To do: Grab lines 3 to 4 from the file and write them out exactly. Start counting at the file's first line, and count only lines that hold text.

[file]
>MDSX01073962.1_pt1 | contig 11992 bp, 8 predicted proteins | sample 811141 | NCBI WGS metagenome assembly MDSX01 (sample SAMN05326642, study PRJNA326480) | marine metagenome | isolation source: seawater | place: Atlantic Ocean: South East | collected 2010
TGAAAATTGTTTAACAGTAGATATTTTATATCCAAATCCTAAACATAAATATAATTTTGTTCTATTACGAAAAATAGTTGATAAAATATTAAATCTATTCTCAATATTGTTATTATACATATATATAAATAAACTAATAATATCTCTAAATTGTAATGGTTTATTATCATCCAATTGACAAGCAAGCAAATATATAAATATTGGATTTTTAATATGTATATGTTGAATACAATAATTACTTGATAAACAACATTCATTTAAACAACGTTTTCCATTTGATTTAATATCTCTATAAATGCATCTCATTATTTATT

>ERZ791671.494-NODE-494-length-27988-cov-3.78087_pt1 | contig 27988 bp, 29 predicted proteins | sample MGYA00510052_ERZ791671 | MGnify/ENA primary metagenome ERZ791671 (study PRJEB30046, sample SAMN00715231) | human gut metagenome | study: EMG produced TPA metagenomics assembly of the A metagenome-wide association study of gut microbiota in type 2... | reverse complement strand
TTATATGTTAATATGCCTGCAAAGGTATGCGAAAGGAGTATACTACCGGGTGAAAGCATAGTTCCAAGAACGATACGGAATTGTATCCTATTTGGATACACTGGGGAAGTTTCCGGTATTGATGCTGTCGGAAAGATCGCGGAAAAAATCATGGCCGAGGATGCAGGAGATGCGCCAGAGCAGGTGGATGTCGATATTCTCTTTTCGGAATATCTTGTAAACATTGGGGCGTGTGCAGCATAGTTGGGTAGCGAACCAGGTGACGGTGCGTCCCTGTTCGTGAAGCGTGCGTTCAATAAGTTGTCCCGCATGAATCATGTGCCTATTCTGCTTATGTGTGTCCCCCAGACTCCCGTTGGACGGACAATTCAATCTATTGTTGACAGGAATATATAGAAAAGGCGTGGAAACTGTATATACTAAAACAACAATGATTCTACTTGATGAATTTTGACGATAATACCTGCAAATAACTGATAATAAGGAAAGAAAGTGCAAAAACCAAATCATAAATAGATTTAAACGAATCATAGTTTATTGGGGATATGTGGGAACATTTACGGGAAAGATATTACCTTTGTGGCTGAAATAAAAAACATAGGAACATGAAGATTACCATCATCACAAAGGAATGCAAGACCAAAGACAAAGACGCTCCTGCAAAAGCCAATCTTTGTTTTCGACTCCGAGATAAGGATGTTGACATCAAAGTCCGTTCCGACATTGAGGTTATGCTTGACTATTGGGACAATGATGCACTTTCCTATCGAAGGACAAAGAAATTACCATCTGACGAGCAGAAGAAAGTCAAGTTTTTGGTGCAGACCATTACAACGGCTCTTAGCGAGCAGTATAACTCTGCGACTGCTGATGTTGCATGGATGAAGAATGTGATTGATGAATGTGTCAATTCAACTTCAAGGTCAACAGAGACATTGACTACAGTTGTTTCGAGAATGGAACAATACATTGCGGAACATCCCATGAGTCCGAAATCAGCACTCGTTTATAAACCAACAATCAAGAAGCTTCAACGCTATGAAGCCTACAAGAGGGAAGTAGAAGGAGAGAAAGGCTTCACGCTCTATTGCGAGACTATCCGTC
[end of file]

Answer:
>ERZ791671.494-NODE-494-length-27988-cov-3.78087_pt1 | contig 27988 bp, 29 predicted proteins | sample MGYA00510052_ERZ791671 | MGnify/ENA primary metagenome ERZ791671 (study PRJEB30046, sample SAMN00715231) | human gut metagenome | study: EMG produced TPA metagenomics assembly of the A metagenome-wide association study of gut microbiota in type 2... | reverse complement strand
TTATATGTTAATATGCCTGCAAAGGTATGCGAAAGGAGTATACTACCGGGTGAAAGCATAGTTCCAAGAACGATACGGAATTGTATCCTATTTGGATACACTGGGGAAGTTTCCGGTATTGATGCTGTCGGAAAGATCGCGGAAAAAATCATGGCCGAGGATGCAGGAGATGCGCCAGAGCAGGTGGATGTCGATATTCTCTTTTCGGAATATCTTGTAAACATTGGGGCGTGTGCAGCATAGTTGGGTAGCGAACCAGGTGACGGTGCGTCCCTGTTCGTGAAGCGTGCGTTCAATAAGTTGTCCCGCATGAATCATGTGCCTATTCTGCTTATGTGTGTCCCCCAGACTCCCGTTGGACGGACAATTCAATCTATTGTTGACAGGAATATATAGAAAAGGCGTGGAAACTGTATATACTAAAACAACAATGATTCTACTTGATGAATTTTGACGATAATACCTGCAAATAACTGATAATAAGGAAAGAAAGTGCAAAAACCAAATCATAAATAGATTTAAACGAATCATAGTTTATTGGGGATATGTGGGAACATTTACGGGAAAGATATTACCTTTGTGGCTGAAATAAAAAACATAGGAACATGAAGATTACCATCATCACAAAGGAATGCAAGACCAAAGACAAAGACGCTCCTGCAAAAGCCAATCTTTGTTTTCGACTCCGAGATAAGGATGTTGACATCAAAGTCCGTTCCGACATTGAGGTTATGCTTGACTATTGGGACAATGATGCACTTTCCTATCGAAGGACAAAGAAATTACCATCTGACGAGCAGAAGAAAGTCAAGTTTTTGGTGCAGACCATTACAACGGCTCTTAGCGAGCAGTATAACTCTGCGACTGCTGATGTTGCATGGATGAAGAATGTGATTGATGAATGTGTCAATTCAACTTCAAGGTCAACAGAGACATTGACTACAGTTGTTTCGAGAATGGAACAATACATTGCGGAACATCCCATGAGTCCGAAATCAGCACTCGTTTATAAACCAACAATCAAGAAGCTTCAACGCTATGAAGCCTACAAGAGGGAAGTAGAAGGAGAGAAAGGCTTCACGCTCTATTGCGAGACTATCCGTC